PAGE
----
BRFAA - Biomedical Research Foundation Academy Of Athens
Biomedical Research Foundation Academy Of AthensAcademy Of Athens


Capetanaki’s laboratory studies the mechanisms responsible for heart failure development and investigate potential strategies for its prevention.

Heart failure is a world-wide public health problem and the leading cause of mortality. The molecular and cellular mechanisms underlying heart failure remain elusive. Cardiomyocyte death is considered a major cause in the development of dilated cardomyopathy and heart failure, possibly due to disturbance of the cytoskeletal network (desmin etc ) that extends throughout the cell and links the contractile apparatus, through the z-disc, to the nucleus and nuclear matrix, to mitochondria and perhaps other organelles, and through sarcolemma to the extracellular matrix. Disturbance in several members of this network leads to the same disease, that is dilated cardiomyopathy and heart failure. A major part of Capetanaki’s research has focused on the elucidation of the mechanism by which perturbations in the cytoskeleton, and most specifically deficiency in the muscle specific intermediate filament protein desmin leads to mitochondrial defects and cardiomyocyte death. For this purpose, we follow two strategies: One will address the cardiomyocyte intrinsic molecular and cellular mechanisms leading to mitochondrial defects, cell death and heart failure and the second will elucidate the contribution of extrinsic factors (including inflammation) in the progress of the disease. These efforts have already opened very promising paths towards not only our better understanding of the function of desmin in cardiomyopathy but furthermore, the development of strategies to reverse this process.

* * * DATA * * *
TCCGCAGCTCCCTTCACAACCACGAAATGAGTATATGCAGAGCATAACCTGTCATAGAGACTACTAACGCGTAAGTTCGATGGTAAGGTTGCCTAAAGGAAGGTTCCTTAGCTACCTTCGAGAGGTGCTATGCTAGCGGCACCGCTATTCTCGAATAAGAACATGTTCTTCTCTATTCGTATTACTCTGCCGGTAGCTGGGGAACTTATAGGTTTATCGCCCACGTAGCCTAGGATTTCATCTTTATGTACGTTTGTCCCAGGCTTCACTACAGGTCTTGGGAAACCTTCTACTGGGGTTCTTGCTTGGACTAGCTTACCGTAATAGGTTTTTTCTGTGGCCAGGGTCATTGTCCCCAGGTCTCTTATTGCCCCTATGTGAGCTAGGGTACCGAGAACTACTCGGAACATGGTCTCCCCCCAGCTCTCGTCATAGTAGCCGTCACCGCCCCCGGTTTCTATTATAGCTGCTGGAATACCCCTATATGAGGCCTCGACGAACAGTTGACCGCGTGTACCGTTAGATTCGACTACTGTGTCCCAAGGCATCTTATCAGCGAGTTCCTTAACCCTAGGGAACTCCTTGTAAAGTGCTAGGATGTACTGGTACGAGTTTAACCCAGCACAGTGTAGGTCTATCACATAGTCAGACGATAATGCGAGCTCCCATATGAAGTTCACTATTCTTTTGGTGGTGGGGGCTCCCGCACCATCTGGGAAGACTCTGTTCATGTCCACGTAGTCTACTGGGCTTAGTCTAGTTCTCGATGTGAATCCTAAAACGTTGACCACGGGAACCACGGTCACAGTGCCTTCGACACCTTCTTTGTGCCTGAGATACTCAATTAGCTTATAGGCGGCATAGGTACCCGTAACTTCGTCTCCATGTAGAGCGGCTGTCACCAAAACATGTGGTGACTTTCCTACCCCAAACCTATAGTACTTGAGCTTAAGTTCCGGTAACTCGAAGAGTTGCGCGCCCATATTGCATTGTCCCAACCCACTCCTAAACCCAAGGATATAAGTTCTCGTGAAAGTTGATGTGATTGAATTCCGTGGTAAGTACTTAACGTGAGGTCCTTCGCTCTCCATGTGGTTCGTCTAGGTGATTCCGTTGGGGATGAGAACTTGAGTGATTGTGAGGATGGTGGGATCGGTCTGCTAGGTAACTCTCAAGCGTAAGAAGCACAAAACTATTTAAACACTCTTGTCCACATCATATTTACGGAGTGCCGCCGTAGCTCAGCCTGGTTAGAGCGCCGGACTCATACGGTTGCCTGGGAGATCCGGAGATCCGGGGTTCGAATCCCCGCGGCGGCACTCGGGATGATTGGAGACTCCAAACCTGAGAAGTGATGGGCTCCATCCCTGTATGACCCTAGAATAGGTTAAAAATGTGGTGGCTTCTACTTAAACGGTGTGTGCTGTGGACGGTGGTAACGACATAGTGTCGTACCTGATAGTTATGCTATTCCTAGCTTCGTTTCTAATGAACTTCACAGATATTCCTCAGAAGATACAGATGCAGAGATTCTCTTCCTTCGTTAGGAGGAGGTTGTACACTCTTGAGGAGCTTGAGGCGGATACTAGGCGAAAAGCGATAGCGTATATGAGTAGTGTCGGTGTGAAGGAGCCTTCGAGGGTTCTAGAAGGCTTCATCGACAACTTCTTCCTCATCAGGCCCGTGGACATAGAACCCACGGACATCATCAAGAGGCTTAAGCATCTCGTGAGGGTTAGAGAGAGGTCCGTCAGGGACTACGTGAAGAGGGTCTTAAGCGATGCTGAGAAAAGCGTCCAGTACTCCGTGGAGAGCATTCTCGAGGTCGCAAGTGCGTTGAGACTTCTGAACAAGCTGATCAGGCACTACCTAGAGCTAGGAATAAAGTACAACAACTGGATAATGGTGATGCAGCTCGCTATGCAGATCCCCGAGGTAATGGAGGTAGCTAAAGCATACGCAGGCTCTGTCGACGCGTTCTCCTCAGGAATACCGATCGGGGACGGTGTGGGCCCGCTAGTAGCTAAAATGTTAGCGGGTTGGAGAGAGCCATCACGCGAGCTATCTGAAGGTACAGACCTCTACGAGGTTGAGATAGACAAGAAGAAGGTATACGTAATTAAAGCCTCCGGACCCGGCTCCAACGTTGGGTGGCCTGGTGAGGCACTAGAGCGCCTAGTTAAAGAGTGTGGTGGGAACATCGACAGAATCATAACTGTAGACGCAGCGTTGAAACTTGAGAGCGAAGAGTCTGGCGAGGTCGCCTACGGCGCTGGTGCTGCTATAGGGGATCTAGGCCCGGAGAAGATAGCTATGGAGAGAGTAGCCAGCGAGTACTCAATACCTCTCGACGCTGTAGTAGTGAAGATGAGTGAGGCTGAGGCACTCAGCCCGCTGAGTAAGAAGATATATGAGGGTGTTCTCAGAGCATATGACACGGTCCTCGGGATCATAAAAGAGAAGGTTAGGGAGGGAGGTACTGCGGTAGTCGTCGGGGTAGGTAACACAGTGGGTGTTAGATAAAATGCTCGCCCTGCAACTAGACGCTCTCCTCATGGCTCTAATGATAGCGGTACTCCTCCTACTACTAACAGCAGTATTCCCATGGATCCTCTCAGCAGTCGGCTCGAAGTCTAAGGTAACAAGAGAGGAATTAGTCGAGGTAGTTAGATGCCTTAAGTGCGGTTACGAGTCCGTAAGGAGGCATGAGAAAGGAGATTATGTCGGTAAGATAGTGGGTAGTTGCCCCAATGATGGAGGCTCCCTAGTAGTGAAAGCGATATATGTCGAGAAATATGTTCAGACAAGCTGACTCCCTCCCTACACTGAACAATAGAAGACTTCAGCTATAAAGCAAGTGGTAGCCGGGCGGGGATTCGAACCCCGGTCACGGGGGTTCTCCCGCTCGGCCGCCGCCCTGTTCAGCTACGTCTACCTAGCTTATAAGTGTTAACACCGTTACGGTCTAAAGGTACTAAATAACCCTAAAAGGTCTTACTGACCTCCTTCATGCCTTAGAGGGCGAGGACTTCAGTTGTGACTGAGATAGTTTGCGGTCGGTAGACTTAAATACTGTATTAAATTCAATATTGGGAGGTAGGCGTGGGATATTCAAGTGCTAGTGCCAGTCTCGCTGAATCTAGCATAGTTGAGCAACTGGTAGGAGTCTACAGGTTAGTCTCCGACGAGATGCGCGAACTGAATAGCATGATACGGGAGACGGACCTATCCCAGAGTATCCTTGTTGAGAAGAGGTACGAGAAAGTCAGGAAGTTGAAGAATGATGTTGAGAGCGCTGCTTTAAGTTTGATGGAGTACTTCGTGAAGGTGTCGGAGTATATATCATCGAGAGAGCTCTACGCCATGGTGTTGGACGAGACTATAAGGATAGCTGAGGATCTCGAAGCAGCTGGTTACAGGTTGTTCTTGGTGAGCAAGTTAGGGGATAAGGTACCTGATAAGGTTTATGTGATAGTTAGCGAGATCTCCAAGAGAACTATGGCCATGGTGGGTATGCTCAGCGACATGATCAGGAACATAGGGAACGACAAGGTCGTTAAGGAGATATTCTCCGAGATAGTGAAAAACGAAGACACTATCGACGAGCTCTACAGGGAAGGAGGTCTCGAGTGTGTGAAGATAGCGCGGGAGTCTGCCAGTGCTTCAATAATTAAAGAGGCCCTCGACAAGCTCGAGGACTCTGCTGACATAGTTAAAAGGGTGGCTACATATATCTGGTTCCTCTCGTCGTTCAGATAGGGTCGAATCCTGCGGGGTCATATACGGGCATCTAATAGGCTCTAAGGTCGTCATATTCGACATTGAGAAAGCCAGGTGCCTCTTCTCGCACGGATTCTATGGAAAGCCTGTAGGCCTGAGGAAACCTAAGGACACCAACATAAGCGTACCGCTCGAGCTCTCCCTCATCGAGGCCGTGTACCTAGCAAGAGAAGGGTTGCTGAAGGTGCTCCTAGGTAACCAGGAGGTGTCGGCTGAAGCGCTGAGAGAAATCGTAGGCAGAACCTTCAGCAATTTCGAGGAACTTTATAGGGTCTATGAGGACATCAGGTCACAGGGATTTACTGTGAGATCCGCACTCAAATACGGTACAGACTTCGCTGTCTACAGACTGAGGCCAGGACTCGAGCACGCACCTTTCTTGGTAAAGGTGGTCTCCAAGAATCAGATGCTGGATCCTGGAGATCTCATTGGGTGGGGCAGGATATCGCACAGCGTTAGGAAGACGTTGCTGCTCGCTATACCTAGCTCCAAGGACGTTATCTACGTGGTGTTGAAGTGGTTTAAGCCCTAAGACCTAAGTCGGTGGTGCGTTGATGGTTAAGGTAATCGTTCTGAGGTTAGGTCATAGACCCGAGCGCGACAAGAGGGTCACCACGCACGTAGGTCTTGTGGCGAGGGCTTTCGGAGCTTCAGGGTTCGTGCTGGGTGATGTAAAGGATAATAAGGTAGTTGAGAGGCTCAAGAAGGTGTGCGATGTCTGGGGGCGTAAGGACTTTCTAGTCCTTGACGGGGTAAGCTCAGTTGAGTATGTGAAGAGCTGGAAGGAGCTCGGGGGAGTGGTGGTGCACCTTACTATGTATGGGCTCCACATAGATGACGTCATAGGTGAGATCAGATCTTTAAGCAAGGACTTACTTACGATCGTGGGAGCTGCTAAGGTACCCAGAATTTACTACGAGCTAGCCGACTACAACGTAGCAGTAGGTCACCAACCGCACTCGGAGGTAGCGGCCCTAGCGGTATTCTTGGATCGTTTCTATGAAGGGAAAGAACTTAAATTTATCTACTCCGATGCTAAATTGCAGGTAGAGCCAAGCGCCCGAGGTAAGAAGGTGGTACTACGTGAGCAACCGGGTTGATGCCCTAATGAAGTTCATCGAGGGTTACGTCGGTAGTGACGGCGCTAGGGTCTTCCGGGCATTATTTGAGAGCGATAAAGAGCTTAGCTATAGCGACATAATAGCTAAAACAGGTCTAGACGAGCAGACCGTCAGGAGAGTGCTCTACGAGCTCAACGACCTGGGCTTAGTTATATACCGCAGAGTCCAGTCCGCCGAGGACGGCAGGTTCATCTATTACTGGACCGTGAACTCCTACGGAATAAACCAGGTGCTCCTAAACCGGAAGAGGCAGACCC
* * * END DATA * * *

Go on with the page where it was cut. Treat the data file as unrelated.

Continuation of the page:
The majority of Ph.D. candidates and post-doctoral fellows who have joined Capetanaki’s laboratory (see figures below) have being working on the unraveling of the mechanisms of heart failure development and protection.

Schematic representation of the intermediate filament (IF) scaffold (yellow) in cardiac muscle and its potential associations with different membranous compartments and organelles including the nucleus, mitochondria, lysosomes and potentially the sarcoplasmic reticulum (SR). Mutations causing DCM are shown with black stars (*) while those causing ARVD/C with blue (*) (adapted from Capetanaki et al., 2007)